Graham Harrell will have to play better than he did Friday night if he's going to hold off Vince Young and B.J. Coleman for Green Bay's No. 2 quarterback job behind star Aaron Rodgers.
Harrell also will have to play better to avoid being booed, as he was by a portion of the Lambeau Field-record crowd of 73,738 during the Packers' 17-0 exhibition loss to the Arizona Cardinals.
"Oh, yeah," Harrell said. "You always hear those. But that's part of the game."
Harrell completed 12-of-19 passes for 76 yards with two sacks, an interception and a 49.5 rating against. He also lost a fumble on one of the sacks, by John Abraham, and was at fault on the other, by Tyrann Mathieu, when he missed the pre-snap protection adjustment and couldn't high-step away from the diving Mathieu on the 12-yard loss.
"Graham has to play better, and it's tough," Packers coach Mike McCarthy said Saturday, after breaking down the Packers' first scoreless exhibition game since a 9-0, rain-shortened loss to Kansas City in the 2003 Pro Football Hall of Fame Game.
"Playing quarterback in the preseason, it's never clean, and it's been like that as long as I've been in this league. You're going to have things go wrong. You're going to have guys run the route too deep and your guy who doesn't get off the press and they run into each other. Then you have to go on to the next receiver. It's those types of things — where you have to play through odd looks, play through situations that someone gets beat and throw the ball away, things like that.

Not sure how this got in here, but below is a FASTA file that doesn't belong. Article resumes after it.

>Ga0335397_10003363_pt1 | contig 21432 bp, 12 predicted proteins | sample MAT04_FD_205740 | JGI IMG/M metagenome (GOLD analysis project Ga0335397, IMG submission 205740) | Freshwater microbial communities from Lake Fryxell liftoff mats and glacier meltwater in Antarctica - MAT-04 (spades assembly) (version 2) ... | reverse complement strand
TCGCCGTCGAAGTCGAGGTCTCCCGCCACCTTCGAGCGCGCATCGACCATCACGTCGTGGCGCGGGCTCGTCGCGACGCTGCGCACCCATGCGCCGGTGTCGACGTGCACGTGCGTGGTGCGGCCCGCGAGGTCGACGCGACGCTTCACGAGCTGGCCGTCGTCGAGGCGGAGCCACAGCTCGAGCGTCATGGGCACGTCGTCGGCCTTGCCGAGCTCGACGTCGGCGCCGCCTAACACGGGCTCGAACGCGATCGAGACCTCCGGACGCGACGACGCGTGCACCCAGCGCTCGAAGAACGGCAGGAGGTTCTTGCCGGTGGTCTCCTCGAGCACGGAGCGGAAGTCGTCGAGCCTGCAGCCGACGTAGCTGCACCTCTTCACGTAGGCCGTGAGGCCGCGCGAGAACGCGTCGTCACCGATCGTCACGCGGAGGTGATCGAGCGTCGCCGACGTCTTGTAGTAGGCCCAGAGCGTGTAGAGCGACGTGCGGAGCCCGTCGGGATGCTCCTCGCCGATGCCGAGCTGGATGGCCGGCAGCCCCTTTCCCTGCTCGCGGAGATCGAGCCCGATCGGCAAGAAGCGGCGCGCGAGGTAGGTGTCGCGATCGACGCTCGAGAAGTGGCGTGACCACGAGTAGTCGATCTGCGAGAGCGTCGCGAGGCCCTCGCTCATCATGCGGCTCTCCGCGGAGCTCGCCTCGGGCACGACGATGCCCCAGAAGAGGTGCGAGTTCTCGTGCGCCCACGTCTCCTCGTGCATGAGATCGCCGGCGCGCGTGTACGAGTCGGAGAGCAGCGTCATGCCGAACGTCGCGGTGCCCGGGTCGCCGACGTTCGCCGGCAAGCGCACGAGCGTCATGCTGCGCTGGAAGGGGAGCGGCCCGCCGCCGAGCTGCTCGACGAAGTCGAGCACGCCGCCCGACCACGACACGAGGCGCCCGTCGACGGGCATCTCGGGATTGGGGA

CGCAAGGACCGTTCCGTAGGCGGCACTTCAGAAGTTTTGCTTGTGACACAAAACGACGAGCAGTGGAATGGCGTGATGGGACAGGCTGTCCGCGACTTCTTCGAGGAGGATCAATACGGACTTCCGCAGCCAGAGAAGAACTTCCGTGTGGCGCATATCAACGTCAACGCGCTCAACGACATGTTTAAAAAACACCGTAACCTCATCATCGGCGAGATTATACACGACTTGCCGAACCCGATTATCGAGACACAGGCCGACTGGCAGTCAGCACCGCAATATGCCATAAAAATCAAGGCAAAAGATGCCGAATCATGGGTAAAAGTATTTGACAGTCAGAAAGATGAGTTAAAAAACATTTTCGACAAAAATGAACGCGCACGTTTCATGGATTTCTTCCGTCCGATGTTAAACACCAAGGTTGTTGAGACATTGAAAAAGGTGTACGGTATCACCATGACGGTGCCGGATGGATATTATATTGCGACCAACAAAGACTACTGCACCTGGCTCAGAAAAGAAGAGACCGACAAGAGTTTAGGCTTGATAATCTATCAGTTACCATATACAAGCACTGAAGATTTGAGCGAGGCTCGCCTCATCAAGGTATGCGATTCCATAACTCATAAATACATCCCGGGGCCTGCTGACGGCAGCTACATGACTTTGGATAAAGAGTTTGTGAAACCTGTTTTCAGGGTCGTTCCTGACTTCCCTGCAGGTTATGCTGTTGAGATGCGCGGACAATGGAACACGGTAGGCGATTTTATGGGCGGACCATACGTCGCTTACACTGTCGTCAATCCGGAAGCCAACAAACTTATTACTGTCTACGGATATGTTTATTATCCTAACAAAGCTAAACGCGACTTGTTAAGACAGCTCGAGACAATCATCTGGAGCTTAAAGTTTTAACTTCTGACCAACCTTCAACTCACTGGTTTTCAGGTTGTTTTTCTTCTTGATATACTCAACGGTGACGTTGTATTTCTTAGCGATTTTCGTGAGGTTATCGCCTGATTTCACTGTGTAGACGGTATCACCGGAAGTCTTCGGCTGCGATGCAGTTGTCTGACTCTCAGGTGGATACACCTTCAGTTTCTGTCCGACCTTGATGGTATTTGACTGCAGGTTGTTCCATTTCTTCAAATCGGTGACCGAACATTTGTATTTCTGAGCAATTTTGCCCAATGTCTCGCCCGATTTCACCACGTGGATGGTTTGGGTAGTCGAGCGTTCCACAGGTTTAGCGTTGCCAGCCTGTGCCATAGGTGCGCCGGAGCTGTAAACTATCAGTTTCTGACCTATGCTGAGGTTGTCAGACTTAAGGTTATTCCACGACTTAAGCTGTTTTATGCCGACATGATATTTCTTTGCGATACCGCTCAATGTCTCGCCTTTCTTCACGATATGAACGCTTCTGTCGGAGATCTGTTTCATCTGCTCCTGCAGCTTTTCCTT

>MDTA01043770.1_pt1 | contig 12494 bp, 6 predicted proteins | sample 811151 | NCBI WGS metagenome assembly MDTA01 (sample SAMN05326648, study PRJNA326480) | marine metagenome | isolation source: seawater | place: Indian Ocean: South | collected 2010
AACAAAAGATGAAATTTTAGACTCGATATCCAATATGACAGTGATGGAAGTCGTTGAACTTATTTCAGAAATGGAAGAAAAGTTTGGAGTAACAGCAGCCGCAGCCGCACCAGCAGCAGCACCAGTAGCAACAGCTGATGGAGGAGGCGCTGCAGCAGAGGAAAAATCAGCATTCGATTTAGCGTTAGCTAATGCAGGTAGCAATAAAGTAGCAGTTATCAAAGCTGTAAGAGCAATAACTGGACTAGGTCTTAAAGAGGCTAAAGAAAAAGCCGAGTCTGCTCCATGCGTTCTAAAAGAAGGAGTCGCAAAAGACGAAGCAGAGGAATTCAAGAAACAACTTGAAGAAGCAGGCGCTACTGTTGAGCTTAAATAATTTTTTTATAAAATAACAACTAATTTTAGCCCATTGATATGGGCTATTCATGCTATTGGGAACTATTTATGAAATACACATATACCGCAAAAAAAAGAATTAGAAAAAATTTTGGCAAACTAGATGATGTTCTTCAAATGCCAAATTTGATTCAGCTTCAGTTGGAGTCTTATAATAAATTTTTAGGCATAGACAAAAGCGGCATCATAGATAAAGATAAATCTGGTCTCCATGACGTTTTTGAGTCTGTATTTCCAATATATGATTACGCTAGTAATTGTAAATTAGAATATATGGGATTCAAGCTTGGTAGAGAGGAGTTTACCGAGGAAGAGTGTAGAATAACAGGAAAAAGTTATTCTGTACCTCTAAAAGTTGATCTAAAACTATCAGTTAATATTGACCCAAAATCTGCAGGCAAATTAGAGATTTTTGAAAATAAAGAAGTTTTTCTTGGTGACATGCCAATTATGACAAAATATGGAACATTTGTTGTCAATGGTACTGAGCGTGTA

"It's a challenge for any of those guys that get in there at that time because you've got some guys playing in their first NFL game, you've got some guys playing right tackle that haven't even practiced there. That's the way the preseason goes. For quarterbacks particularly, you have to play above that."
In the annual intrasquad scrimmage Aug. 3, Harrell had done just that, leading a collection of backups to 10 points and unofficially completing 9 of 12 passes for 88 yards and a touchdown. And in the two practices after the team brought Young in for a tryout on Monday, Harrell had thoroughly outplayed both Coleman and Young, the 2006 No. 3 overall pick, NFL Rookie of the Year and two-time Pro Bowler who was out of football last year.
"Competition is only going to make you better, it's only going to make you fight and scratch and claw to keep your position," quarterbacks coach Ben McAdoo said. "Graham probably doesn't get as much respect as he deserves, but you know what? He's got the edge right now, and I think he's competing for his job."
While Harrell probably wouldn't have sewn up the job with a better performance against the Cardinals, he could have put greater distance between him and his challengers. Instead, even though Young only had time to learn a sliver of the playbook (he completed one pass for 7 yards and ran twice for 12 yards) and Coleman continued his summer-long struggles (2 for 7, 15 yards), Harrell may have come back to the pack a bit.